The Fearless Caregiver


Gary Barg - Editor-in-chief Safety First


Only one major rule applies during a Fearless Caregiver Conference’s Expert Q & A panel session: when the driving question comes up (as it always does), we save the responses for the last half hour of the session. This is because once the conversation is broached, no other topic can be discussed. The driving question comes in various forms, but can usually be paraphrased as “How can I get my elder loved one to stop driving?”   Yet, it took a variation on that question asked by a family caregiver at a recent event to turn the topic on its head: “How do I keep my loved one driving for as long as safely possible?”  This is a terrific question, deserving of the best possible answers, and what better expert is there on the subject than the AAA?

Here are some basic tips for safely keeping your senior loved one on the road from

  • They should sit at least 10” from the center of the steering wheel.
  • Always wear safety belt properly. Place the lap belt low and snug over the pelvis with the shoulder portion over the stomach and across the chest and collarbone.
  • If their steering wheel tilts, direct it towards their chest, not their head.
  • Adjust the head restraint. The center of the headrest should coincide directly with the back of their head.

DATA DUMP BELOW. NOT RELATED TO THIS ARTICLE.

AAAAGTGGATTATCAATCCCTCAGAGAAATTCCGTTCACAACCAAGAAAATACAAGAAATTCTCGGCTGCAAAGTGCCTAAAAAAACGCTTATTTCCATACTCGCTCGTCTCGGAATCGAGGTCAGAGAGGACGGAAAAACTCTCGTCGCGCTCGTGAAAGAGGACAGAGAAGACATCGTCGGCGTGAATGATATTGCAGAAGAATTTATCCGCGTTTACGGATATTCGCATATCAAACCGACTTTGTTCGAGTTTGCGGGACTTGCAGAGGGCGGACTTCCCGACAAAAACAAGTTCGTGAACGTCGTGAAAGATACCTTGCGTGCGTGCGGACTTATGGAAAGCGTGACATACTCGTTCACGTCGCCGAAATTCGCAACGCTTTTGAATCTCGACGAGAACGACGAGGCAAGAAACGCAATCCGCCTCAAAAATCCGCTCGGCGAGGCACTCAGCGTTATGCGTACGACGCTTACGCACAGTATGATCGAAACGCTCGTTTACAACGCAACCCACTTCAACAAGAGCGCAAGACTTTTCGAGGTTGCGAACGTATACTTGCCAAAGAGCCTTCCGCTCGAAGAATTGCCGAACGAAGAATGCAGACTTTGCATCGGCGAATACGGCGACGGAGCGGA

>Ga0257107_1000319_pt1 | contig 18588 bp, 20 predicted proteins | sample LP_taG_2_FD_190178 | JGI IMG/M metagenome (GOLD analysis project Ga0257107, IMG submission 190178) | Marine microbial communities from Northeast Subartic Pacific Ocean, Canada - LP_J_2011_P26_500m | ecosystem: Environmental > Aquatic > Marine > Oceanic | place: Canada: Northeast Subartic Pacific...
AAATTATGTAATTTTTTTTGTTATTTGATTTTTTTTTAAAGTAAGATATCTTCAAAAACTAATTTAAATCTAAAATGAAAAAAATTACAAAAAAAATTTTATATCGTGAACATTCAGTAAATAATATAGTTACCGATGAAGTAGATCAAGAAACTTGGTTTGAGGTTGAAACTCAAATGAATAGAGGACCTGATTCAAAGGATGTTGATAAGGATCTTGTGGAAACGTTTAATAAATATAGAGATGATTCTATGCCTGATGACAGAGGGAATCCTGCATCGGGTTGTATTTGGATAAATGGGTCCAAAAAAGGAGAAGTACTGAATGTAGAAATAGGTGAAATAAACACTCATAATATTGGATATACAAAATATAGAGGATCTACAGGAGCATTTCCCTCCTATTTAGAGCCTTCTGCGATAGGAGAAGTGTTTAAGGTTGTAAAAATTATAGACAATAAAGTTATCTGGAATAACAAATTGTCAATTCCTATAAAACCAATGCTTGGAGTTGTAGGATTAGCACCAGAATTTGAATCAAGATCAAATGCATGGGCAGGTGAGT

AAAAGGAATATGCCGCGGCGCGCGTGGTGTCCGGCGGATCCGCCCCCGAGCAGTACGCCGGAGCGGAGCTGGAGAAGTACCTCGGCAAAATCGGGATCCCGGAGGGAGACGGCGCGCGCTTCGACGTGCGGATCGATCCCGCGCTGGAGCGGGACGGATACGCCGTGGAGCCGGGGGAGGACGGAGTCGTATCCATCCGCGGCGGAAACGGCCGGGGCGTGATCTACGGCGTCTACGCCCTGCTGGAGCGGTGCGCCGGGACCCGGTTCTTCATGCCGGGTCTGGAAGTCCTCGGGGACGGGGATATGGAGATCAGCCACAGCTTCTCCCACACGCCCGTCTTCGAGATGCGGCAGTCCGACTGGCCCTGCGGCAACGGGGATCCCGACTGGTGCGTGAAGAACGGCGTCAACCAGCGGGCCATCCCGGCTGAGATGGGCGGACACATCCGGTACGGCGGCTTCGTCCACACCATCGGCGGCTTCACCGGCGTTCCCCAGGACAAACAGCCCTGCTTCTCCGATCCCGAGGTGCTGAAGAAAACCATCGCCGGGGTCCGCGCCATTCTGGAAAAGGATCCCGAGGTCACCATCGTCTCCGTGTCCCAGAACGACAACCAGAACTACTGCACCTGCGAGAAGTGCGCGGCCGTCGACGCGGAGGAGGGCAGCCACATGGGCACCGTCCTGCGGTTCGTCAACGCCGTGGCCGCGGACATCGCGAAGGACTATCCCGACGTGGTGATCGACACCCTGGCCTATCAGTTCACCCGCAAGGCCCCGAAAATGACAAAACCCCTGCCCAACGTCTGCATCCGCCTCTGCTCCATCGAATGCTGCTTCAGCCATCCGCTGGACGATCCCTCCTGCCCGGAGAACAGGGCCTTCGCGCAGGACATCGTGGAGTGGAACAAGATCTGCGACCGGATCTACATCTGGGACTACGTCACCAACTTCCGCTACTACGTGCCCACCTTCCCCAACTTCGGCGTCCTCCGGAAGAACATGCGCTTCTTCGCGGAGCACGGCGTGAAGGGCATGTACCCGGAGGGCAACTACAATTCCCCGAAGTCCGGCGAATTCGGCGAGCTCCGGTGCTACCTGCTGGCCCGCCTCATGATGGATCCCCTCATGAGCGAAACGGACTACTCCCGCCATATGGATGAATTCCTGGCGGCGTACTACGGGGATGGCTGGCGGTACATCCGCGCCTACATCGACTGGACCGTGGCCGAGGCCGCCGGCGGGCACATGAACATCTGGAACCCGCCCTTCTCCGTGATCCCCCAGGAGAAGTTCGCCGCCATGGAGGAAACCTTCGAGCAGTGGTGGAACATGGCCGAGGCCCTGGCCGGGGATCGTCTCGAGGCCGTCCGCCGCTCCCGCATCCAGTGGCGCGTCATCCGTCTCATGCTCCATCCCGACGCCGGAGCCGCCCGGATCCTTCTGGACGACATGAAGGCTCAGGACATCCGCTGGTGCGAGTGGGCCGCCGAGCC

• Check mirrors. A few simple steps can ensure that a “second set of eyes” is as efficient as possible.
  • Get regular eye exams—at least every two years, and more if their eyes are changing rapidly or if they have a condition such as cataracts or glaucoma.


But there are some simple steps that can be taken that can help minimize the effect aging eyes can have on driving:

Make sure that they get regular eye exams (at least every two years). Cataracts are common among senior drivers and can be corrected with surgery; the progress of many other eye problems can be slowed if they are detected in time.

Limit driving. If your loved one has a problem with night vision or glare, limit their driving to daytime hours.

Advise them to turn their head frequently. This action can help compensate for diminished peripheral vision.

Tell them to check their mirrors. A few simple steps can ensure that a “second set of eyes” is as efficient as possible. The AAA Foundation offers step by step instructions for adjusting mirrors as well as a video that explains how to tell if their mirrors are properly adjusted.

Add a larger rearview mirror to increase the range of visibility.

Teach them to keep their eyes up. Looking at the road ahead to see trouble before they reach it. Tell them that in the city, they need to look at least one block ahead; on the highway, at the section they will reach in 20 to 30 seconds.

And make sure that you and your loved one attend a Car-fit event if there is one in your neck of the woods.



  Gary Barg

Today's Caregiver magazine
Friday October 28, 2011
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